BBC Article on US Football Fans

Discussion in 'Prem talk, Those Other Leagues, and International' started by DCDave, May 21, 2006.

  1. DCDave

    DCDave Member

    Jan 6, 2005
    BTW, in this short article, the "reporter" had three glaring errors:

    1) The DC United fan club is the "Screaming Eagles", not the "Spread Eagles" (insert your own comment here)

    2) The stands at RFK are not wooden. They are metal. They bounce because they are moveable (they become the 3B side seats for the Nats) and because of a design flaw 45 years ago.

    2) Early in the article, she calls then the "Kansas City Wizards", but later on, they are the "Kansas Wizards".

    My comment is that the reporter had an agenda and fulfilled it, so in that sense, it was a job well done. The USA may not be a football country, but given where it was 15 years ago, it's certainly on the way. The reporter could have focused on that, but instead interviewed a few soccer moms, lamented that no Wlzards fans had traveled (over 1000 miles) to come to the game, and that the parents were dragged there. As a person who sees 3-4 DCU games a year, it's a fascinating mix of soccer familes (who all seem to be enjoying themselves) and Hispanic immigrants, and the mix is really cool.


    World Cup fails to fan US football fever

    With football's World Cup just weeks away, the BBC's Jamie Coomarasamy visits a Major League Soccer match in Washington DC, to find out if footie fever has struck in a country where "football" is played by men in shoulder pads and helmets.

    As the minutes ticked towards kick-off at the top-of-the-table clash between DC United and the Kansas City Wizards, the atmosphere at the RFK Stadium was closer to that of a school fete than that of any professional football game I have ever attended.

    On the forecourt outside the pitch, there was a collection of small inflatable football pitches and bouncy castles, where queues of children had formed.

    This was family-friendly football and, appropriately enough, the majority of those attending were families.

    Among them were Beth Mays and her son, Josh.

    She is a fully paid-up soccer mom - one of the millions of American mothers who shuttle their children to soccer practice two, three, or, in her case, four nights a week.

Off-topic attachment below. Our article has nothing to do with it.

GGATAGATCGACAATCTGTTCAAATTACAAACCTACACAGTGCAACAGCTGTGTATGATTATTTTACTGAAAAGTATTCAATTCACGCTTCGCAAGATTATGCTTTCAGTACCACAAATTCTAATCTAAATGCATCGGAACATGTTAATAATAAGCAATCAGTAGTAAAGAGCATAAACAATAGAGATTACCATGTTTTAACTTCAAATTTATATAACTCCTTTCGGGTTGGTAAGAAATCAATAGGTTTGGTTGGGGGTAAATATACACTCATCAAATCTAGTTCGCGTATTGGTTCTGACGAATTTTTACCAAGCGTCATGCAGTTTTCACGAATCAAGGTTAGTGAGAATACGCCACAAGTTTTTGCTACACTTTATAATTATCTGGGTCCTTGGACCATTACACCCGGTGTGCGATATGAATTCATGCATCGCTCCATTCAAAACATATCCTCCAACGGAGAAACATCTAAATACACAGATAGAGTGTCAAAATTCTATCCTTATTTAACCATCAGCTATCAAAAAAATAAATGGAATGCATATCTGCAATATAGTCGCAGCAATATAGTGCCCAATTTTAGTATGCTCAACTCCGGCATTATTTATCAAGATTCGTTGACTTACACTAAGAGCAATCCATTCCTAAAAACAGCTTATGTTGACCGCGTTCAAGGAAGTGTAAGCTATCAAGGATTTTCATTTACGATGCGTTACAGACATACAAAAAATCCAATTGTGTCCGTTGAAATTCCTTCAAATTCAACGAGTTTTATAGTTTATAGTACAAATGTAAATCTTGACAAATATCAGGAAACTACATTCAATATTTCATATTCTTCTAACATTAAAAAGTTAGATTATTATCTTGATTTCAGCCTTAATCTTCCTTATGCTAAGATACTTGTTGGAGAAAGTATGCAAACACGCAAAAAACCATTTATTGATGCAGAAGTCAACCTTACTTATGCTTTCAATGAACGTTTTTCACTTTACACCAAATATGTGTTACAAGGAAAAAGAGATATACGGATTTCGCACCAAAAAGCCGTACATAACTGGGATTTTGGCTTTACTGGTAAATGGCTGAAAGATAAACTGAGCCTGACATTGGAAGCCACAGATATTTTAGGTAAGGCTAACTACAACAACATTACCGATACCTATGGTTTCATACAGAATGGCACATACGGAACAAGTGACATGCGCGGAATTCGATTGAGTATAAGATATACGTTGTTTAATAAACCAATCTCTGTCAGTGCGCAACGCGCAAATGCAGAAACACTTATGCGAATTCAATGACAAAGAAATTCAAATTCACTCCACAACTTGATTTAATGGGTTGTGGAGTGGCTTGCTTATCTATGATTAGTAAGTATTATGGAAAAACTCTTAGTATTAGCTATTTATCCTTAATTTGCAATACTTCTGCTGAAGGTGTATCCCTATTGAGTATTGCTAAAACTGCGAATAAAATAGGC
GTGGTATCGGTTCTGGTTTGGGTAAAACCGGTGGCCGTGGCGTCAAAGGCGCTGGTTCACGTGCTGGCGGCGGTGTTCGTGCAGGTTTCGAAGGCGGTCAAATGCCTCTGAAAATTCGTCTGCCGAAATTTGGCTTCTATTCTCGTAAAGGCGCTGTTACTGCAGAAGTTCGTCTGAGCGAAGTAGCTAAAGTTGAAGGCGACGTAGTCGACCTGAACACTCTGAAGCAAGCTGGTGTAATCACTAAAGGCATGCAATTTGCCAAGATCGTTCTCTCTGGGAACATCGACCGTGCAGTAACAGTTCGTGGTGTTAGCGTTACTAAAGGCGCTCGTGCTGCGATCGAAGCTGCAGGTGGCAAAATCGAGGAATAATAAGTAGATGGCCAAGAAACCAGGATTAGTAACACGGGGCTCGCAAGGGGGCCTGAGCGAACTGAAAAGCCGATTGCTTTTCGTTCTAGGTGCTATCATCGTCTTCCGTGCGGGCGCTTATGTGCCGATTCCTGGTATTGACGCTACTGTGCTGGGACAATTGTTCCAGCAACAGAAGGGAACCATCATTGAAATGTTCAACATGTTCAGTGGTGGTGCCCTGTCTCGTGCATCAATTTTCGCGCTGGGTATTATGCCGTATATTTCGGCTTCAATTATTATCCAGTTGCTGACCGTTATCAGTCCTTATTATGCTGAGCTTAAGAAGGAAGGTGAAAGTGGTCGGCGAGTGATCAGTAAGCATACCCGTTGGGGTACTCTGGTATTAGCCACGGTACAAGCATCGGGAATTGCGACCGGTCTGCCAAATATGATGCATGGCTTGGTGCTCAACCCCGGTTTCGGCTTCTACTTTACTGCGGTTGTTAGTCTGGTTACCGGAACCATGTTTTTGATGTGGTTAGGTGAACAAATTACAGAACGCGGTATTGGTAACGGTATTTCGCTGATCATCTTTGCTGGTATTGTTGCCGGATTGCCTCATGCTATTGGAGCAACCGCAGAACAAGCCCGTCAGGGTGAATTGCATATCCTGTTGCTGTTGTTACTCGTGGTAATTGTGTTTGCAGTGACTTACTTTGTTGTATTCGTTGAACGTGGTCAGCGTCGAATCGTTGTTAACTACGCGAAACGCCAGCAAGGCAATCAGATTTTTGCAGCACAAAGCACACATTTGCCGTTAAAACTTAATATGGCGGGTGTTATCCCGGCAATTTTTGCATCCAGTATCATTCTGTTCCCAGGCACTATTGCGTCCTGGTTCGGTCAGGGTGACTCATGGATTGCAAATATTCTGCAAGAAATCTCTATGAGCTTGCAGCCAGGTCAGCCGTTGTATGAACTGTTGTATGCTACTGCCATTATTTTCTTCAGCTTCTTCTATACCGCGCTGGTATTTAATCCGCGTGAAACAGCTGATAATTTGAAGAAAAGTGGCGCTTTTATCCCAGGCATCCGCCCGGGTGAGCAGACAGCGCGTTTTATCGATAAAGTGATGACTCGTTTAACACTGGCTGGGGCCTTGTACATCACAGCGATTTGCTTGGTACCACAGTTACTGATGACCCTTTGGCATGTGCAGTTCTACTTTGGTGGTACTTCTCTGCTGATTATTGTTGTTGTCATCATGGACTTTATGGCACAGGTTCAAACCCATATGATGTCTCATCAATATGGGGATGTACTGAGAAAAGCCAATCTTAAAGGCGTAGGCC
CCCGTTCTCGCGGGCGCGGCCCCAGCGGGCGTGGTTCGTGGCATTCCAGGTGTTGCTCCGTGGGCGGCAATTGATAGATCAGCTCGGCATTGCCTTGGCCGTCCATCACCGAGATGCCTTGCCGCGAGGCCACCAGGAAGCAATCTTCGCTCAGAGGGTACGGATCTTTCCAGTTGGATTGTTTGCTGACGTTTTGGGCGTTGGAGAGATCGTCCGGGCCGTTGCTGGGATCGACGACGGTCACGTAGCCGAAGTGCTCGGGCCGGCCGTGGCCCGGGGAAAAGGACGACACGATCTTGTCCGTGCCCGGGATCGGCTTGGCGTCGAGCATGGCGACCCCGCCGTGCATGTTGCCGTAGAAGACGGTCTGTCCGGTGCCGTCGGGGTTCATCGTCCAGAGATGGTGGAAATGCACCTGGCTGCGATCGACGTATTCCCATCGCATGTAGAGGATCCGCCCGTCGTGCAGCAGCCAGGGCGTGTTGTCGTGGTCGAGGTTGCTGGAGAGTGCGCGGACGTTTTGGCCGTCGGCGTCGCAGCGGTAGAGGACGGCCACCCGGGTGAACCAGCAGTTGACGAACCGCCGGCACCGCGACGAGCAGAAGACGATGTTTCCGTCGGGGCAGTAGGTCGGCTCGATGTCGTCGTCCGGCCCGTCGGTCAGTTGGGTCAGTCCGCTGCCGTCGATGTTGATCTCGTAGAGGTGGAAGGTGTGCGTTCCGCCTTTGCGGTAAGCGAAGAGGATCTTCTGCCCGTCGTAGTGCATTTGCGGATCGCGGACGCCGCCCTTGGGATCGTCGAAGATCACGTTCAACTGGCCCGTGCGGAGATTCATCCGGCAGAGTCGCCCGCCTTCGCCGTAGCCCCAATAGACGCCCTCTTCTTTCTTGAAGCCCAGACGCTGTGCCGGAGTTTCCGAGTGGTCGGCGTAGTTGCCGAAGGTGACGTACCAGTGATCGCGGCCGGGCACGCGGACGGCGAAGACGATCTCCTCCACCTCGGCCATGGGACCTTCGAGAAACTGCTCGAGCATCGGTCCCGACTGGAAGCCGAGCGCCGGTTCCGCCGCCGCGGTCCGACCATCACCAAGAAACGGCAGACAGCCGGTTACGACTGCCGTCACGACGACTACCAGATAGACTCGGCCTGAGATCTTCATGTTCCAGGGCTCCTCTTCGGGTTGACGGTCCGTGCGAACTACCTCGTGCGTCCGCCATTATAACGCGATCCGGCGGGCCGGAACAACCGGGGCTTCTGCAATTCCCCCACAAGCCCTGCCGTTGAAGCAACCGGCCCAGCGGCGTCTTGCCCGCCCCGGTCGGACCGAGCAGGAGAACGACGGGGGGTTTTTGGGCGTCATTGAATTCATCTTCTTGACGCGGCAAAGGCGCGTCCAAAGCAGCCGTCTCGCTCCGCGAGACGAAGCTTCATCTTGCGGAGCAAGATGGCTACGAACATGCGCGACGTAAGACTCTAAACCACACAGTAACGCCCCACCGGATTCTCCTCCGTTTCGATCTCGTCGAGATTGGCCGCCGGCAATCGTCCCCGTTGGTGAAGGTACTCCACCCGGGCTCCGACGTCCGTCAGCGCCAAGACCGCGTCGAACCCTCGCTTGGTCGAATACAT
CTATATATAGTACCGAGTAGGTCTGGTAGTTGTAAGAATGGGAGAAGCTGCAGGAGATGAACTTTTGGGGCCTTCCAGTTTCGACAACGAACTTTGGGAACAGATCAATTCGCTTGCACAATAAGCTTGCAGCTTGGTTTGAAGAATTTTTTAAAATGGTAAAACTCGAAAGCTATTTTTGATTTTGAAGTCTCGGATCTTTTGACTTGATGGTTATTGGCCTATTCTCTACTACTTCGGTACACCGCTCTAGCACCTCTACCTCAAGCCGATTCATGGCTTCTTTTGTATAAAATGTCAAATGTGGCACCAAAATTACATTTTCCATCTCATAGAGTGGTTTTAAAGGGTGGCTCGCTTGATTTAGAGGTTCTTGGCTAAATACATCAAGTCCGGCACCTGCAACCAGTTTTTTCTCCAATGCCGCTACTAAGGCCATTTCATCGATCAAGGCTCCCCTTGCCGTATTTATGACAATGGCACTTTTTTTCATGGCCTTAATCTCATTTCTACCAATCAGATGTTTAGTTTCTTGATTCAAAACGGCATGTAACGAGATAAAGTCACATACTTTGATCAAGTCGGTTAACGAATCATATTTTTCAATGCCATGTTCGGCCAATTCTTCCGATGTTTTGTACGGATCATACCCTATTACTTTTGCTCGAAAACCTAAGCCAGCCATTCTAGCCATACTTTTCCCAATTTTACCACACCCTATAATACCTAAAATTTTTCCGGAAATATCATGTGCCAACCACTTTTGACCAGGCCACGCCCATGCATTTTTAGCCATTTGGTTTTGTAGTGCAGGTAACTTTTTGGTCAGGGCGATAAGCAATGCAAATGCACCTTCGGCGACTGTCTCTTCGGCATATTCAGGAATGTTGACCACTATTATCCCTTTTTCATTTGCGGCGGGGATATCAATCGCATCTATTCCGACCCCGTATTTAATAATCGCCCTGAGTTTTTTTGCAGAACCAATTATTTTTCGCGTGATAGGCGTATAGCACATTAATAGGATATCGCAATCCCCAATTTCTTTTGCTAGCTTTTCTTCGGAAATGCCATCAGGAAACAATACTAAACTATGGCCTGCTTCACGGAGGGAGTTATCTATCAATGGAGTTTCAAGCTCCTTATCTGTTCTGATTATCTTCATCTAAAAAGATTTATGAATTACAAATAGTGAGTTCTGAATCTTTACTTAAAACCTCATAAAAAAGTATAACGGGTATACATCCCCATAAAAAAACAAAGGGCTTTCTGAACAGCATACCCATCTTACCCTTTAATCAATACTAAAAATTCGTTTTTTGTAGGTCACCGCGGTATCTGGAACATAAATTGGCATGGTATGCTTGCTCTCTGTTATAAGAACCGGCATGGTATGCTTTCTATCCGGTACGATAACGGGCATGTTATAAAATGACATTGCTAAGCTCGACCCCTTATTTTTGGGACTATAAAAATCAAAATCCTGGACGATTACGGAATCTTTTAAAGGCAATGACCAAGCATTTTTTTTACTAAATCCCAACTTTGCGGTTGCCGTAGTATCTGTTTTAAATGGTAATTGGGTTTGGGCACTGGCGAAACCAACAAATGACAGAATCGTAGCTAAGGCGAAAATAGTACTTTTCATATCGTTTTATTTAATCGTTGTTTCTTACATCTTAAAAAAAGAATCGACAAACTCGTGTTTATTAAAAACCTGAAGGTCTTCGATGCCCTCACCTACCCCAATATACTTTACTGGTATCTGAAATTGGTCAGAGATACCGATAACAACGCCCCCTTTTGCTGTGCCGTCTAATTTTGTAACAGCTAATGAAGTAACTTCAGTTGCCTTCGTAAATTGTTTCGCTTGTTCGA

Like many of the people I met, she was attending her first professional game.

    "I never knew it would have so many family activities," she said. "We'll definitely be coming here regularly."

    "But what about the USA World Cup team?" I asked her. "They're rated pretty highly."

    "Are they?" she asked with a look that was initially blank, but clearly open to persuasion. "Well, I'm sure we'll be cheering them on."

    Father and son fans

    Just past a tombola stand, I met a more knowledgeable - and more conventional - football-going family: father and son Bob and Andrew Brown.

    Bob, a civil servant in his 50s, told me that he had been going to DC United ever since they were formed 10 years ago.

    United's Bolivian-born captain earned a cry of 'Gooooooal!'
    He has travelled to England to see Liverpool and Chelsea play, and he could testify just how different the atmosphere was at Premier league games.

    The Browns are - for the time being - a rare family in the United States, one where the father had passed his love of football down to his son.

    The majority of fans milling around them were children - boys and plenty of girls - each wearing their favourite kit, each having dragged along unwilling-looking parents.

    But Bob was the genuine article, a member of the Spread Eagles supporters group, who - as I would find out inside the stadium - love to bounce up and down on their part of the terraces, causing the wooden structure to vibrate rather alarmingly.

    But, vibrations aside, there was a sense of harmony in the stadium, which doubles up as a baseball field for the Washington Nationals.

    Home and away supporters mingle freely (although I was hard-pressed to locate a Kansas Wizards fan, hoping to conjure up a victory for the visitors), as do the English-speaking and Spanish-speaking supporters' groups.

    In fact, Bob told me, some of DC United's most popular chants are in Spanish.

    Free of fever

    His 15-year-old son, Andrew, is a member of America's soccer generation.

    Most of his friends play the game, he told me, although that does not necessarily mean that they have caught World Cup fever.

    He will certainly be following Team USA, but I asked him how many of his school friends would be taking an interest.

    "Oh, about 20 kids in my grade," he told me. "Out of 300."

    Still, there was plenty of excitement inside the stadium, as DC United won 2-1, thanks to a penalty scored by their Bolivian-born captain, Jaime Moreno.

    The English-speaking announcer got pretty excited, but it was his Spanish-speaking counterpart (all the announcements are made in both languages) who let out a tonsil-vibrating, drawn-out, Latin American "Goooooooooooooooooal!"

    If the United States win the World Cup, there may be a similar burst of enthusiasm from America's soccer moms and dads - although it is most likely to come from their kids.
  2. dcheather

    dcheather Administrator

    Jul 29, 2005
    I find it fascinating that they went with the "Gooooooooooooooal!", instead of the "DeeeeeeeeeeeeeeeeeeeeeeeeCeeeeeeeeeeeeeeeeeeeeee UUUUUUUUUUUUUUUUUUUUUUUUUUUUUUUUUUUUnited," in the article. I remember my dad being more entertained by that to his first DC United game than any "Goooooooooal!"
    I have my doubts this person went to a game, more likely they watched it on television and did a few phone interviews.
  3. Spencer

    Spencer Active Member

    Jul 1, 2005
    Given what I've heard about the BBC this week, interviewing taxi cab drivers and all, I tend to agree with Heather's theory.
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